1939

2251

1939

2251

1952

2251

1961

2253

1935

2354

1935

2503

1904

2504

1904

2505

1904

2506

1904

2507

1904

2508

1904

2509

1904

2510

1904

2511

1904

2512

1904

2513

1904

2514

1904

2517

1904

2518

1904

2519

1904

2520

1904

2521

1904

2522

1904

2600

1930

2602

1914

2602

1915

2602

1925

2602

1926

2603

1930

2604

1914

2604

1915

2604

1916

2604

1925

2604

1930

2604

1936

2604

1936

2605

1926

2606

1914

2606

1915

2608

1914

2610

1914

2612

1913

2612

1914

2612

1914

2612

1915

2614

1914

2615

1914

2616

1914

2616

1914

2616

1915

2616

1915

2616

1930

MODEL #

YEAR

2619

1914

2619

1915

2619

1930

2619

1936

2619

1939

2621

1914

2623

1914

2625

1914

2625

1915

2626

1914

2626

1915

2627

1914

2627

1915

2631

1918

2634

1924

2642

1930

2642

1936

2642

1939

2645

1930

2645

1936

2645

1939

2654

1926

2660

1918

2660

1925

2661

1939

2663

1936

2663

1939

2664

1936

2664

1939

2665

1930

2671

1930

2671

1933

2671

1936

2671

1936

2671

1939

2672

1930

2672

1936

2697

1938

2902

1904

2904

1904

2905

1904

2906

1904

2911

1904

2912

1904

2918

1904

3251

1936

3251

1939

3254

1939

3259

1939

3266

1931

3351

1939

3354

1939

8251

1939

8351

1937

8351

1939

9231

1939

Index


Dating Eveready Flashlights by Other Means.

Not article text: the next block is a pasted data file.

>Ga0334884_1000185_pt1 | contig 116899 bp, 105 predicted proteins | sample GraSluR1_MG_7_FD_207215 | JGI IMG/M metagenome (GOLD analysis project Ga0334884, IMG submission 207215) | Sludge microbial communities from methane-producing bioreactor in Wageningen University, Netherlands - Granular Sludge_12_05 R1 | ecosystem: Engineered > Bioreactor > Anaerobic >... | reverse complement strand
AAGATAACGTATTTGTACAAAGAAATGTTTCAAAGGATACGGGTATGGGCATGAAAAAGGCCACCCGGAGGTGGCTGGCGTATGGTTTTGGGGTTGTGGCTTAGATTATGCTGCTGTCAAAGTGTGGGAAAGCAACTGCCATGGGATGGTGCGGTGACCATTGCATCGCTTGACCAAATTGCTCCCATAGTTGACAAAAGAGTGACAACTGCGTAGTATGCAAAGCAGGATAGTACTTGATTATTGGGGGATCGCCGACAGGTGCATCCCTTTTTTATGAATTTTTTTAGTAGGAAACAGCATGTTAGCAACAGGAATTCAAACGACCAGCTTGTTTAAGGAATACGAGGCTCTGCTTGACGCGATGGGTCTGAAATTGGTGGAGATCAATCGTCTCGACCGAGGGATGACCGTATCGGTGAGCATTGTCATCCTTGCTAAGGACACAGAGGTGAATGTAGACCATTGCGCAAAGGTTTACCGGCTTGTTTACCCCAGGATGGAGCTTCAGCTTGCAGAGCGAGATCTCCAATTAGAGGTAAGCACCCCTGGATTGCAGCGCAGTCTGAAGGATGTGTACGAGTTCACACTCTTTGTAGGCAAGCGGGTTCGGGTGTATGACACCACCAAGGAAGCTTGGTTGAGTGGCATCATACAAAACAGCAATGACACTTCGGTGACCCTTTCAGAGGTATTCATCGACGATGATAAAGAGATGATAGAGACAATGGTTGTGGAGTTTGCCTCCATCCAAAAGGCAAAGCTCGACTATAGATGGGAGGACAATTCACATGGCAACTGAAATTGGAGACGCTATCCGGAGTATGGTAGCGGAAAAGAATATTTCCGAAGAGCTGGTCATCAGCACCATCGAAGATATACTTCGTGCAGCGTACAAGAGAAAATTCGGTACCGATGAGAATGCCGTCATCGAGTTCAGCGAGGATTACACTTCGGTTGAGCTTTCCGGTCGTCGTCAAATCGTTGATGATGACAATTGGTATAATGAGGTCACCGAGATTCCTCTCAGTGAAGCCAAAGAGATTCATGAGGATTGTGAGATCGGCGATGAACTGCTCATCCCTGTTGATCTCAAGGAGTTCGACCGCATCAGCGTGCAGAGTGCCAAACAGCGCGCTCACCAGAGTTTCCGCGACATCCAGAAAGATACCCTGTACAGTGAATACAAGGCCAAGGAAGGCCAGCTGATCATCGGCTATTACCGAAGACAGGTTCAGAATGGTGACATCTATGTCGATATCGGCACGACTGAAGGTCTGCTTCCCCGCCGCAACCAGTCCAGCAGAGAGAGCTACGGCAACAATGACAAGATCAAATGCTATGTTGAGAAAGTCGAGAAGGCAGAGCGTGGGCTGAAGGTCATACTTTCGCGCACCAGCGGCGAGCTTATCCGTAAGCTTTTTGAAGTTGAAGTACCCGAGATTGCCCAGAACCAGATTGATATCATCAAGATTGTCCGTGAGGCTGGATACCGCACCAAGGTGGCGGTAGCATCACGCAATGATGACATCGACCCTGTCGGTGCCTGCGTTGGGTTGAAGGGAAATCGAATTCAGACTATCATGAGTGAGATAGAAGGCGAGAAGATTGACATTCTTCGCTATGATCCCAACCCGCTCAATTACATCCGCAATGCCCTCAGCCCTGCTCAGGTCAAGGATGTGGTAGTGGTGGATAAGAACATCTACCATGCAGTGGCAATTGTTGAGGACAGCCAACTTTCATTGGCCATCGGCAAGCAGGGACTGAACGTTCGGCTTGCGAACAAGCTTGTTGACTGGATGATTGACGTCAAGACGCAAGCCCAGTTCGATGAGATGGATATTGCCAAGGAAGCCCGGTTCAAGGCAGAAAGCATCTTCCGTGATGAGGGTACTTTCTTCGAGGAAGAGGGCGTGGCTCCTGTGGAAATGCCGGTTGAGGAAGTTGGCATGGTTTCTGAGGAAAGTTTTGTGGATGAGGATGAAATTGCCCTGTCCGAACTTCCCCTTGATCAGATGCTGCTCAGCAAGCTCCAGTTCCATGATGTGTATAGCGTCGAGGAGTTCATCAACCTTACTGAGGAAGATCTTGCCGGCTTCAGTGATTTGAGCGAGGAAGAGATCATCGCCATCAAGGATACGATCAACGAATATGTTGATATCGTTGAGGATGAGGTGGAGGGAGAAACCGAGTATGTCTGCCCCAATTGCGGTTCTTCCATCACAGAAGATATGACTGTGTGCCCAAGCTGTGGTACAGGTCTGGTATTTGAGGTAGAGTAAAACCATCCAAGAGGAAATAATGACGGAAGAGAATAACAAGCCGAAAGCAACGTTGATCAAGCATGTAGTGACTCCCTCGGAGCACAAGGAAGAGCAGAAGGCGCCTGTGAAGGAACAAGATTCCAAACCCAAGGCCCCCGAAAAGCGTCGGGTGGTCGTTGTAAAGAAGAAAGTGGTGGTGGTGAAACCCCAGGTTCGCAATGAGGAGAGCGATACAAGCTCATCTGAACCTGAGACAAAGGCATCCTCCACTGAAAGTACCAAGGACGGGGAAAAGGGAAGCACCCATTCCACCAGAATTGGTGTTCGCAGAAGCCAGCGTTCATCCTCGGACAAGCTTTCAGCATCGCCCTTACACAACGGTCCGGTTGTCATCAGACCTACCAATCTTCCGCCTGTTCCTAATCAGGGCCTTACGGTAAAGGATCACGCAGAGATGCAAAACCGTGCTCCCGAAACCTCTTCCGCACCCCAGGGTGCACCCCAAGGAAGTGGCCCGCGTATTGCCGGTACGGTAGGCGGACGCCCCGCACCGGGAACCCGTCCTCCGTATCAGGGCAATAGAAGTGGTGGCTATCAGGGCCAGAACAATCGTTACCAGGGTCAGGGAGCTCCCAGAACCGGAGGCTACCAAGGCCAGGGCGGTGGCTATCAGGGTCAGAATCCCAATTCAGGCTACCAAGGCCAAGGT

Here are a few other clues to help date your item:

Hanger Loop Eveready began incorporating a hanger loop, or ring, on the end cap of some of their flashlights in 1926.
Case Material Vulcanized fiber seems to have been discontinued around 1922. Nickel plate was used prior to 1920. Chrome plate was used from around 1920 on.
Painted Cases Some models were painted beginning around 1920.
Reflectors Painted reflectors were used prior to 1921. Mirrored reflectors were made from around 1921 on.
"Cells" or "Unit Cells" Any text on flashlights regarding use of "Cells" or "Unit Cells" began in 1921.
"Masterlite" The original Masterlite models 2354 and 2253 were made in 1935 and are highly valued. In 1950 another Masterlite model was produced which had a "square" case and a round button on the switch. (This later model is worth considerably less than the 1935 models).
PR Lamps Pre-focused or "PR" type light bulbs were introduced in 1937. Focusing flashlights continued to be made at least into the 1940's.

Index

Copyright 2000 by Richard Dusine. All rights reserved